Star Tribune

Business

Department stores past their prime as retail anchors

Bloomingdale's and other high-profile closures are causing malls to rethink their basic concept.

Article by: JANET MOORE , Star Tribune

Updated: January 9, 2012 - 3:31 PM

In the old days, mall economics were so simple: Plunk down two big department stores as anchors and sandwich smaller shops in between. Open doors.

But the past 20 years, the draw of the major department store has begun to erode, with many sold or shuttered as aging malls struggled to modernize. Remember Dayton's? Donaldson's? Powers?

The news last week that Bloomingdale's is leaving the Mall of America comes just after Sears' recent announcement that it was closing 25 of its "full-line" stores nationwide -- most of which are in anchor malls, although none in the Twin Cities.

"Department stores are not exactly dead, but they're obviously troubled," said retail historian Jack Thomas, of the website www.deadmalls.com. "Everyone wants one-stop shopping. The problem with department stores and malls is nobody wants to go to multiple stores to get what they need."

After word that Bloomingdale's will be shutting its doors in March, retail followers wondered whether the Bloomington megamall -- the nation's largest -- would be left with a gaping hole in its grin of retail offering.

Yet at the same time the news was confirmed, Mall of America officials excitedly announced a new cluster of "junior anchors" for the south end of the shopping center where Bloomingdale's now stands. No tenants were revealed for the $30 million to $50 million project, but spokesman Daniel Jasper promised they would be "major international fashion-forward" retailers.

"A center of that magnitude won't have any problem leasing out that space," said Jessie Tron, spokesman for the International Council of Shopping Centers. Splitting up the space "will be a lot easier than trying to find one tenant to fill the whole space," he added.

Tron noted that the megamall's strategy of rethinking the traditional anchor space and replacing it with smaller stores has been tried in other regional malls, too. The success depends on the individual center and the retailers.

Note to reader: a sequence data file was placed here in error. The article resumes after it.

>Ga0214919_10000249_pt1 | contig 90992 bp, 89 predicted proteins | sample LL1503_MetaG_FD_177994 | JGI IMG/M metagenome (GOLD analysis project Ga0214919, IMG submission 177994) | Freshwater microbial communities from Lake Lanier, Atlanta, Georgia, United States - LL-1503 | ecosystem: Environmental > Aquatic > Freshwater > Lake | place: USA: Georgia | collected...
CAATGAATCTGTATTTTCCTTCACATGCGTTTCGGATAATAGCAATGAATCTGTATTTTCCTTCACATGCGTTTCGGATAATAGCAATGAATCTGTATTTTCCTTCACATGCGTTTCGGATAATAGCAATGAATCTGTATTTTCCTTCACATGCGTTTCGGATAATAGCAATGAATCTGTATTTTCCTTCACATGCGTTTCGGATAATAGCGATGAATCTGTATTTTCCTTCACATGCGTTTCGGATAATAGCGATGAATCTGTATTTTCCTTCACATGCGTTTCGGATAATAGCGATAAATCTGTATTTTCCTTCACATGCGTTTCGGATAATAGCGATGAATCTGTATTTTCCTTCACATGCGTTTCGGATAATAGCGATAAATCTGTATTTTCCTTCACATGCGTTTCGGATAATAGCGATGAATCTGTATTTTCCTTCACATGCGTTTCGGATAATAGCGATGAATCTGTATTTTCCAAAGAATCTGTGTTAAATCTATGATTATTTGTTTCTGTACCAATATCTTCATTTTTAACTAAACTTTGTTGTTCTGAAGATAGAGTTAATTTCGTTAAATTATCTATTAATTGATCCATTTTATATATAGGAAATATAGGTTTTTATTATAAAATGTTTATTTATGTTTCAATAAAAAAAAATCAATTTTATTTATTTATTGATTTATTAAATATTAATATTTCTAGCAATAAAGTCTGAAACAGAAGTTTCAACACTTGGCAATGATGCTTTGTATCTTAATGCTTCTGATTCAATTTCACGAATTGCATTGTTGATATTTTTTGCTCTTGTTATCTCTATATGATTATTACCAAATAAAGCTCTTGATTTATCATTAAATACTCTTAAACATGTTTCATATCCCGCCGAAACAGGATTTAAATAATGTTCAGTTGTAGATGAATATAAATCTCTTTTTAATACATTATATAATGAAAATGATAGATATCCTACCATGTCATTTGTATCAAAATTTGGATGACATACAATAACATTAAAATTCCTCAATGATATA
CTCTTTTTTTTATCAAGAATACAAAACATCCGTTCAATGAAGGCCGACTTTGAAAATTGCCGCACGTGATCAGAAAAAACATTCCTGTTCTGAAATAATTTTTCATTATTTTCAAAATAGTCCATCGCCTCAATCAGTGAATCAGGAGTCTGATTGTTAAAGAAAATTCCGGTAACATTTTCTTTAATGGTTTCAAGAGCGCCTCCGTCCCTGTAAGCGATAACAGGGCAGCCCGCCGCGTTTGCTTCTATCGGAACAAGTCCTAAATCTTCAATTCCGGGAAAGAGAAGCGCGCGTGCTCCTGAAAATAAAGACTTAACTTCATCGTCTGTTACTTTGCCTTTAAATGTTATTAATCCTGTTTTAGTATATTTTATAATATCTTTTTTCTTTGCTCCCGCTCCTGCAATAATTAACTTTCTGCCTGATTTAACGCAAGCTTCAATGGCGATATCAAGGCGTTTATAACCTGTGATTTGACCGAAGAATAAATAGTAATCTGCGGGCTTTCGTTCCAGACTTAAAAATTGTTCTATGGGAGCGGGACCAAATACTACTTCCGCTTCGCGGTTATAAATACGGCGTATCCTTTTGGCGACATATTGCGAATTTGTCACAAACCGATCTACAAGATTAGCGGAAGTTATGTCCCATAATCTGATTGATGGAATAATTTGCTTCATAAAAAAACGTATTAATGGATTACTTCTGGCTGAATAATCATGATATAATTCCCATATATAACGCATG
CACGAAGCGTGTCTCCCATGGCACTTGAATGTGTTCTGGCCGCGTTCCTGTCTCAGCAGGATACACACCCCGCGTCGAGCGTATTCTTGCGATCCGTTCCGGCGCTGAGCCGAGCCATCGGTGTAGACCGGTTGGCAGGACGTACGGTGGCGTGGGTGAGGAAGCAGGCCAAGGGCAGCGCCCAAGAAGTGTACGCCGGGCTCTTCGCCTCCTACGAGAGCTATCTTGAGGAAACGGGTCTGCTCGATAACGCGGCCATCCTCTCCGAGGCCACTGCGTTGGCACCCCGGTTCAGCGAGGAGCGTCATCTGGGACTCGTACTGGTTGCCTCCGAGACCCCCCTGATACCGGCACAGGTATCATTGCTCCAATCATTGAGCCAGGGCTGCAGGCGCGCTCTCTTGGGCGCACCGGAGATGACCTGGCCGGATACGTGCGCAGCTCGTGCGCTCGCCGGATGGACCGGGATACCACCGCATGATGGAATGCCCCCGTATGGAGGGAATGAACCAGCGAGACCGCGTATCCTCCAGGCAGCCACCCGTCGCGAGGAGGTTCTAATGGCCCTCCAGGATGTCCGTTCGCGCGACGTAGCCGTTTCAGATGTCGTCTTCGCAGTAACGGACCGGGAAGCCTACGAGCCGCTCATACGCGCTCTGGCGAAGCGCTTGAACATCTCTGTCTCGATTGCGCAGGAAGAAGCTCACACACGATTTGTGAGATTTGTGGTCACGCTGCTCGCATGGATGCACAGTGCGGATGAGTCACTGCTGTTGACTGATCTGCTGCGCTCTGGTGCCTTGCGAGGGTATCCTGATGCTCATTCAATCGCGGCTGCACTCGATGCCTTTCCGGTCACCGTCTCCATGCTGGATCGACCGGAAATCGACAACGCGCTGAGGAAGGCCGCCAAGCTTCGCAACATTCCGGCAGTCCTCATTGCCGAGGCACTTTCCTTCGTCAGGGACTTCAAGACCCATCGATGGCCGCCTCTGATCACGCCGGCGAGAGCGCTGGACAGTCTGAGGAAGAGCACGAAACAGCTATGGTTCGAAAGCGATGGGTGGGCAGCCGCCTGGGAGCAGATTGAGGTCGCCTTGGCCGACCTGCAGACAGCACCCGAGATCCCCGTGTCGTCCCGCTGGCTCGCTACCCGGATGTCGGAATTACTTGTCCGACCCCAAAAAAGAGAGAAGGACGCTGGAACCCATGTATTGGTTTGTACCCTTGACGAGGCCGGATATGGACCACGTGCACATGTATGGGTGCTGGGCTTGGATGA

When Borders book stores went out of business, Rosedale could have been left with a highly visible vacancy on its east end. But two months after Borders left, Becker Furniture World opened in the 30,000-square-foot space at the Roseville mall.

"I'm not sure you'd call Becker or even our movie theaters traditional anchor stores, because they utilize a lot less space," said Rollin Hunsicker, Rosedale's general manager.

Some retail experts agree that reconfiguring Bloomingdale's 210,000-square-foot space and expanding the adjacent south court by renovating basement space could prove successful.

"It could be very positive," said Jim McComb, a veteran retail analyst with Minneapolis-based McComb Group Ltd.

"They have a lot of flexibility on how they deal with that space."

Edina's upscale Galleria is an example of a popular shopping mall that does not have a traditional department store anchor. And malls, in general, have evolved over the years. Some have adopted more of an outdoor concept while others have focused on outlet stores.

The struggles of Bloomingdale's in the Twin Cities market doesn't necessarily mean all department stores are withering in the Twin Cities -- Herberger's just opened a sparkling new store in Southdale Center.

"Bloomingdale's has never done well at the Mall of America," McComb said, noting that merchandising at that store has been quixotic. "Several years ago, I was walking through the store and saw a very large display of INC [International Concepts] merchandise, the Macy's house brand. I'd never seen that in any Bloomingdale's store anywhere else in the nation." (Macy's is Bloomingdale's' parent company.)

In announcing the closing last week, Bloomingdale's spokeswoman Marissa Vitagliano said the megamall store "wasn't meeting expectations." Another store in the Chicago area is to close, as well.

While it would be easy to say the iconic New York department store mistook Midwestern taste, experts say the Mall of America is not like the average 'Dale mall because it is also a tourist destination. Mall statistics indicate that a third of the 40 million annual visitors come from outside a 150-mile radius. That could be Iowa -- or Dubai.

"I would attribute this more [to] the normal churn of retail stores" in a difficult economy, said George John, a professor of marketing from the University of Minnesota's Carlson School of Management. "The Bloomingdale's brand is not going away and it isn't tarnished in any way. It's just the usual cycle of retail."

Janet Moore • 612-673-7752

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